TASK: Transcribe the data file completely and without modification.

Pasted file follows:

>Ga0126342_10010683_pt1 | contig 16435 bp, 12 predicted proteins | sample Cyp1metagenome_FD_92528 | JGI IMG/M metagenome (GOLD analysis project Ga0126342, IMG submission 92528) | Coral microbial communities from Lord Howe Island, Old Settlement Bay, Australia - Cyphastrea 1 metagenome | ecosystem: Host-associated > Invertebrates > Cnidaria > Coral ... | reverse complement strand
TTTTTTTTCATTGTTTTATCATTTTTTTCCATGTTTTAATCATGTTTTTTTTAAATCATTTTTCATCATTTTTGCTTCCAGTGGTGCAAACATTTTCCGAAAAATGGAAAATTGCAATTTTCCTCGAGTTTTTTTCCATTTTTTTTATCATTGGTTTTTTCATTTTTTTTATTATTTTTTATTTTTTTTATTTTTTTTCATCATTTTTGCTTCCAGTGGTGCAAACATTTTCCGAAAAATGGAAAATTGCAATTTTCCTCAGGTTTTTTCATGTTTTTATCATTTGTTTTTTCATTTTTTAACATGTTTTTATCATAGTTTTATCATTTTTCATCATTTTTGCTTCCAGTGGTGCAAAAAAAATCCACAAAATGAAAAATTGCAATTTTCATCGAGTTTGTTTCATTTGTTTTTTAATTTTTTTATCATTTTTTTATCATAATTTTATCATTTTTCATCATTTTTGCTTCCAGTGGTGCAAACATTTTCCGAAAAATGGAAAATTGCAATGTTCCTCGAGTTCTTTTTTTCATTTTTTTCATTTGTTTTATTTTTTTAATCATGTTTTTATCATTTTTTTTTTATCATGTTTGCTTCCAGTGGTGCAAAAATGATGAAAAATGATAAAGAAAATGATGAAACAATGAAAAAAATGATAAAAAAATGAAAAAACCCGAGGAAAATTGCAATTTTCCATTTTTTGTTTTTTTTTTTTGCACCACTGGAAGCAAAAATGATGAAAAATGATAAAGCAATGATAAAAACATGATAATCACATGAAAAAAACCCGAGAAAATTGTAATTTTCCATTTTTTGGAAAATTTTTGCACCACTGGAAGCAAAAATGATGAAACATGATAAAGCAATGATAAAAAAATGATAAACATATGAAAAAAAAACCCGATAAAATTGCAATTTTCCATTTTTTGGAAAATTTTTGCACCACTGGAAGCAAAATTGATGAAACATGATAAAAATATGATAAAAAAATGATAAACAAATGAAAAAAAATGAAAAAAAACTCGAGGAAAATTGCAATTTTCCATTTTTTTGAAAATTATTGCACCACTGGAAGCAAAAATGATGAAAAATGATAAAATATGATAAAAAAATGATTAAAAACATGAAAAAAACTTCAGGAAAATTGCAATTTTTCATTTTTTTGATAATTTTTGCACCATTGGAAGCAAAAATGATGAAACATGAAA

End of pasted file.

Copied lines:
>Ga0126342_10010683_pt1 | contig 16435 bp, 12 predicted proteins | sample Cyp1metagenome_FD_92528 | JGI IMG/M metagenome (GOLD analysis project Ga0126342, IMG submission 92528) | Coral microbial communities from Lord Howe Island, Old Settlement Bay, Australia - Cyphastrea 1 metagenome | ecosystem: Host-associated > Invertebrates > Cnidaria > Coral ... | reverse complement strand
TTTTTTTTCATTGTTTTATCATTTTTTTCCATGTTTTAATCATGTTTTTTTTAAATCATTTTTCATCATTTTTGCTTCCAGTGGTGCAAACATTTTCCGAAAAATGGAAAATTGCAATTTTCCTCGAGTTTTTTTCCATTTTTTTTATCATTGGTTTTTTCATTTTTTTTATTATTTTTTATTTTTTTTATTTTTTTTCATCATTTTTGCTTCCAGTGGTGCAAACATTTTCCGAAAAATGGAAAATTGCAATTTTCCTCAGGTTTTTTCATGTTTTTATCATTTGTTTTTTCATTTTTTAACATGTTTTTATCATAGTTTTATCATTTTTCATCATTTTTGCTTCCAGTGGTGCAAAAAAAATCCACAAAATGAAAAATTGCAATTTTCATCGAGTTTGTTTCATTTGTTTTTTAATTTTTTTATCATTTTTTTATCATAATTTTATCATTTTTCATCATTTTTGCTTCCAGTGGTGCAAACATTTTCCGAAAAATGGAAAATTGCAATGTTCCTCGAGTTCTTTTTTTCATTTTTTTCATTTGTTTTATTTTTTTAATCATGTTTTTATCATTTTTTTTTTATCATGTTTGCTTCCAGTGGTGCAAAAATGATGAAAAATGATAAAGAAAATGATGAAACAATGAAAAAAATGATAAAAAAATGAAAAAACCCGAGGAAAATTGCAATTTTCCATTTTTTGTTTTTTTTTTTTGCACCACTGGAAGCAAAAATGATGAAAAATGATAAAGCAATGATAAAAACATGATAATCACATGAAAAAAACCCGAGAAAATTGTAATTTTCCATTTTTTGGAAAATTTTTGCACCACTGGAAGCAAAAATGATGAAACATGATAAAGCAATGATAAAAAAATGATAAACATATGAAAAAAAAACCCGATAAAATTGCAATTTTCCATTTTTTGGAAAATTTTTGCACCACTGGAAGCAAAATTGATGAAACATGATAAAAATATGATAAAAAAATGATAAACAAATGAAAAAAAATGAAAAAAAACTCGAGGAAAATTGCAATTTTCCATTTTTTTGAAAATTATTGCACCACTGGAAGCAAAAATGATGAAAAATGATAAAATATGATAAAAAAATGATTAAAAACATGAAAAAAACTTCAGGAAAATTGCAATTTTTCATTTTTTTGATAATTTTTGCACCATTGGAAGCAAAAATGATGAAACATGAAA